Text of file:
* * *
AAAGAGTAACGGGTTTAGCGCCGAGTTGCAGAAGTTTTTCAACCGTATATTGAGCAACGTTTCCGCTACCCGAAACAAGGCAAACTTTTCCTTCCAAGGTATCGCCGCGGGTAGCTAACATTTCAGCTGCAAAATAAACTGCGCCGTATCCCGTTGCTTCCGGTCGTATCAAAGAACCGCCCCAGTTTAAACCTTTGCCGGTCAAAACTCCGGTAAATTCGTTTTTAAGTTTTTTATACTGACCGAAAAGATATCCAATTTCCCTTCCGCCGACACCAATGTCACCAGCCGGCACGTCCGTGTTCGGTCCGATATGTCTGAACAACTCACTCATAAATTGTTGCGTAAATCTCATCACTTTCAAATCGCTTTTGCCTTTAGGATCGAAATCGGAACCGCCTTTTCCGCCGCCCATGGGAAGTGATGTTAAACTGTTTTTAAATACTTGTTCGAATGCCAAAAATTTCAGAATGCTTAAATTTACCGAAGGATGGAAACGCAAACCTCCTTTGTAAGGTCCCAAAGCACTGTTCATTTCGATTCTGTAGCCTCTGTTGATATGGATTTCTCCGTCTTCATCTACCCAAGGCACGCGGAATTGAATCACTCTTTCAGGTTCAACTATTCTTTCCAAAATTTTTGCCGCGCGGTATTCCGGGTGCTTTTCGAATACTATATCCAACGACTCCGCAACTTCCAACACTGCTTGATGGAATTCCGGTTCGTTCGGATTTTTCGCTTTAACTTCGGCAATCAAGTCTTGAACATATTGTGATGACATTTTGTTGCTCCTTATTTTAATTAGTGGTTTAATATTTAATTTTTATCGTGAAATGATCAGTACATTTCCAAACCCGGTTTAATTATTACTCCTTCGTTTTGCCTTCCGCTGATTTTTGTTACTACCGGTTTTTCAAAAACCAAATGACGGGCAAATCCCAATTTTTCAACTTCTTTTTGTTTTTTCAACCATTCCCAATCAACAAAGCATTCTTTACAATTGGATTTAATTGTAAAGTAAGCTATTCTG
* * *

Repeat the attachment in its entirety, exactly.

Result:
AAAGAGTAACGGGTTTAGCGCCGAGTTGCAGAAGTTTTTCAACCGTATATTGAGCAACGTTTCCGCTACCCGAAACAAGGCAAACTTTTCCTTCCAAGGTATCGCCGCGGGTAGCTAACATTTCAGCTGCAAAATAAACTGCGCCGTATCCCGTTGCTTCCGGTCGTATCAAAGAACCGCCCCAGTTTAAACCTTTGCCGGTCAAAACTCCGGTAAATTCGTTTTTAAGTTTTTTATACTGACCGAAAAGATATCCAATTTCCCTTCCGCCGACACCAATGTCACCAGCCGGCACGTCCGTGTTCGGTCCGATATGTCTGAACAACTCACTCATAAATTGTTGCGTAAATCTCATCACTTTCAAATCGCTTTTGCCTTTAGGATCGAAATCGGAACCGCCTTTTCCGCCGCCCATGGGAAGTGATGTTAAACTGTTTTTAAATACTTGTTCGAATGCCAAAAATTTCAGAATGCTTAAATTTACCGAAGGATGGAAACGCAAACCTCCTTTGTAAGGTCCCAAAGCACTGTTCATTTCGATTCTGTAGCCTCTGTTGATATGGATTTCTCCGTCTTCATCTACCCAAGGCACGCGGAATTGAATCACTCTTTCAGGTTCAACTATTCTTTCCAAAATTTTTGCCGCGCGGTATTCCGGGTGCTTTTCGAATACTATATCCAACGACTCCGCAACTTCCAACACTGCTTGATGGAATTCCGGTTCGTTCGGATTTTTCGCTTTAACTTCGGCAATCAAGTCTTGAACATATTGTGATGACATTTTGTTGCTCCTTATTTTAATTAGTGGTTTAATATTTAATTTTTATCGTGAAATGATCAGTACATTTCCAAACCCGGTTTAATTATTACTCCTTCGTTTTGCCTTCCGCTGATTTTTGTTACTACCGGTTTTTCAAAAACCAAATGACGGGCAAATCCCAATTTTTCAACTTCTTTTTGTTTTTTCAACCATTCCCAATCAACAAAGCATTCTTTACAATTGGATTTAATTGTAAAGTAAGCTATTCTG